Never, ever use the Process.GetProcessesByName method. You'll only hate yourself later for using something that requires Admin priviliges

private bool CanIStart
{

    	try
    		{
    			MyAppMutex= new Mutex(false, "myAppMutex", out createdNew);
    			if(MyAppMutex.WaitOne(0,false))
    			{
    				return true;
    			}
    			else
    			{
    				MyAppMutex = null;
    				return false;
    			}

    		}
    		catch(ApplicationException ex)
    		{
    			// we couldn't create the mutex. // log the error if you care
    			return false;				
    		}
}
share|improve this answer
    
mutexes are no use - he does not mean concurrent instances. –  Tim Oct 28 '08 at 18:19

Have the installer create a registry entry. Refuse to install (again) if the registry entry already exists.

Exactly how to achieve this will depend on the installer technology that you are using.

share|improve this answer

On the installer app

' Test eventual mark, settings in the registry.
if GetSetting("MyInstallerApp","Startup","BeenHere",0) = 1 then
    MsgBox "This installer was ran once already... first run the un-installer."
    End ' or some other code to properly exit the installer
EndIf
Call SaveSetting ("MyInstallerApp","Startup", "BeenHere", 1) 'leave a mark for future

On the uninstaller app (or the "uninstall" option of the installer)

' Allow future Installer to run again
Call DeleteSetting("MyInstallerApp", "Startup")
share|improve this answer

If you are using VB.NET with Visual Studio 2005 or 2008 you can check the 'Make Single Instance Application' option in the Windows Application Framework section of the Application tab in the project settings.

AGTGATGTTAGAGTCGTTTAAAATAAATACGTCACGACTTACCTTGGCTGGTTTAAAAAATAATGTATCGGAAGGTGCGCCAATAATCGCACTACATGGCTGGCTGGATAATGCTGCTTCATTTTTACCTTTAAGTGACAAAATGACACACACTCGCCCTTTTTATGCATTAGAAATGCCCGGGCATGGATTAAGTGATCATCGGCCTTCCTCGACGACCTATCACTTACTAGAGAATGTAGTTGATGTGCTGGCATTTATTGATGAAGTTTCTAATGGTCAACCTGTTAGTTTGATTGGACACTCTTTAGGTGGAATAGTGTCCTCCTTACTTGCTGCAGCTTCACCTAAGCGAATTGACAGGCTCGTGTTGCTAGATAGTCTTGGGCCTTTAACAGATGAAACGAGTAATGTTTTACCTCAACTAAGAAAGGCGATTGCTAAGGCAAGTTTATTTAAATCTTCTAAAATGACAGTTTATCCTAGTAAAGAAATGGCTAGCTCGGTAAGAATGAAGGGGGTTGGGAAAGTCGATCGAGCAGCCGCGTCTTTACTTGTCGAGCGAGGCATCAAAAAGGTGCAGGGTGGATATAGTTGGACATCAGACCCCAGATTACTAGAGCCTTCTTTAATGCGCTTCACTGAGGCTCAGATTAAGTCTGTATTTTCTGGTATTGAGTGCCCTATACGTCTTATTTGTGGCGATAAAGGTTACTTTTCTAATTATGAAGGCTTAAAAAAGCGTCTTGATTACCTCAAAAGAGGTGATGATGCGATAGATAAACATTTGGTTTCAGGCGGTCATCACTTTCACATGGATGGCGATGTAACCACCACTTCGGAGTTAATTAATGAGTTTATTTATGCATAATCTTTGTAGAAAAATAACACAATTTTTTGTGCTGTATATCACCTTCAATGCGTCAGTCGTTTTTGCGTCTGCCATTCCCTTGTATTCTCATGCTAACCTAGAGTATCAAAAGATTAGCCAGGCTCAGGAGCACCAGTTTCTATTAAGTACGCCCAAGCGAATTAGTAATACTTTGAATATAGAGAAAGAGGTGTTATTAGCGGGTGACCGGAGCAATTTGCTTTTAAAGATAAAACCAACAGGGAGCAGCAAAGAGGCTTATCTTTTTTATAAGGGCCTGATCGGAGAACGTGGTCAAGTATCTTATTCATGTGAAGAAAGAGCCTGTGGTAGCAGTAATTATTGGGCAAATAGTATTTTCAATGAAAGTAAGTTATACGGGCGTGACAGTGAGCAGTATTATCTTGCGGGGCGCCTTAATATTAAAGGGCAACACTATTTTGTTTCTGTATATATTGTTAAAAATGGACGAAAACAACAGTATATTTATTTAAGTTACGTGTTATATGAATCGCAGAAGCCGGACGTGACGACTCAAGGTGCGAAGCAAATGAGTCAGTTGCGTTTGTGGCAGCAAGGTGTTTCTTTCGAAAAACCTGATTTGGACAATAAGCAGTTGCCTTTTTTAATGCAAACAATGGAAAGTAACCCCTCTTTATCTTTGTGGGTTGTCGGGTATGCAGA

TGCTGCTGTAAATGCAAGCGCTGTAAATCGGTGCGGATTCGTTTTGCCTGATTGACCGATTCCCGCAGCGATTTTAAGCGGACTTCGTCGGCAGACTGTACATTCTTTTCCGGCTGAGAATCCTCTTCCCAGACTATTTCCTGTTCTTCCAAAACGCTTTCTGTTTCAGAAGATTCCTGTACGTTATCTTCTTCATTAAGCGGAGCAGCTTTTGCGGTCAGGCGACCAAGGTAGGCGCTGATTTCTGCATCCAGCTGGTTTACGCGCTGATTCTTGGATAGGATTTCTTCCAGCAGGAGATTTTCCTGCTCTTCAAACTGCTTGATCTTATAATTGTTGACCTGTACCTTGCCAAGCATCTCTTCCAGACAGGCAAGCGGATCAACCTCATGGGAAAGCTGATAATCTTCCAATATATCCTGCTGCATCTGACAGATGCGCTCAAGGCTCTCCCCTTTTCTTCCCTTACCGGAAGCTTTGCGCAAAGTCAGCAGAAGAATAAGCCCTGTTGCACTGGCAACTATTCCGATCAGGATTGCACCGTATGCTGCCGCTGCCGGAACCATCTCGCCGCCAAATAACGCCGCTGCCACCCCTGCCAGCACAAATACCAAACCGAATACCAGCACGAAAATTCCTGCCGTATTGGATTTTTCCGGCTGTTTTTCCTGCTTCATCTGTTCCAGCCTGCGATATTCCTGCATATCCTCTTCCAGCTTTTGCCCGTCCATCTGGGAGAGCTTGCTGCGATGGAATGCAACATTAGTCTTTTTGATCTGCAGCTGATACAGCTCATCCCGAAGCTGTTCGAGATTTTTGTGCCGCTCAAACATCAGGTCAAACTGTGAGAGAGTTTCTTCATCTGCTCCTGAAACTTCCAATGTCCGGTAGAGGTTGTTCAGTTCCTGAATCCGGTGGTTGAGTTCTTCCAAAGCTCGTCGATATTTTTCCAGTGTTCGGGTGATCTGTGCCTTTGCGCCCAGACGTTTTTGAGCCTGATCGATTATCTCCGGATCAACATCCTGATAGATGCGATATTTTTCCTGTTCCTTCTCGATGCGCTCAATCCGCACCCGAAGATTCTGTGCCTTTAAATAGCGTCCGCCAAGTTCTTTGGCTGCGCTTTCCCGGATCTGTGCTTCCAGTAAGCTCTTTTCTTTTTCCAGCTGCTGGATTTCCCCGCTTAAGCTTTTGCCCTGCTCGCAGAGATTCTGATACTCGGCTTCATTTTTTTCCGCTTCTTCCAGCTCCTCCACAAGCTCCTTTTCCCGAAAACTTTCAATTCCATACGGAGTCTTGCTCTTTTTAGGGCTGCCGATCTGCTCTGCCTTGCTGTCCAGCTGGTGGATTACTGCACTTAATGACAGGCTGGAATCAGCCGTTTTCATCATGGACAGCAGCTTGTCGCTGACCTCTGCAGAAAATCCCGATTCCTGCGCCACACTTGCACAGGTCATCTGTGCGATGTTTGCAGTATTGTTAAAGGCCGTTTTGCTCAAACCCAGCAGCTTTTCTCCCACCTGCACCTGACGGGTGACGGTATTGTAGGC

share|improve this answer
    
Missed the point of the question. Its how to run once ever, not one at a time. (Not that running once ever is the solution to the OPs real problem) –  Steve Fallows Nov 9 '08 at 13:51

Maybe checking the running processes on the machine to tell you if another instance exists would help? See this thread for more info...

share|improve this answer
    
Missed the point of the question. Its how to run once ever, not one at a time. (Not that running once ever is the solution to the OPs real problem). –  Steve Fallows Nov 9 '08 at 13:48

It strikes me that leaving an application around that shouldn't be run more than once is like leaving a big red button somewhere in someone's desk, that when pushed blows up the desk. Not cool.

Most installers have a feature to not offer repeat installation. Check that first - that seems like the best, most obvious solution.

What is severely messed up? How is running the installer a second time different from running it the first from your application's point of view? That should be addressed in your code as well.

share|improve this answer

You could check and see if the installed application files already exist. Assuming that is, you know where the application was installed to.

share|improve this answer

Your Answer

 
discard

By posting your answer, you agree to the privacy policy and terms of service.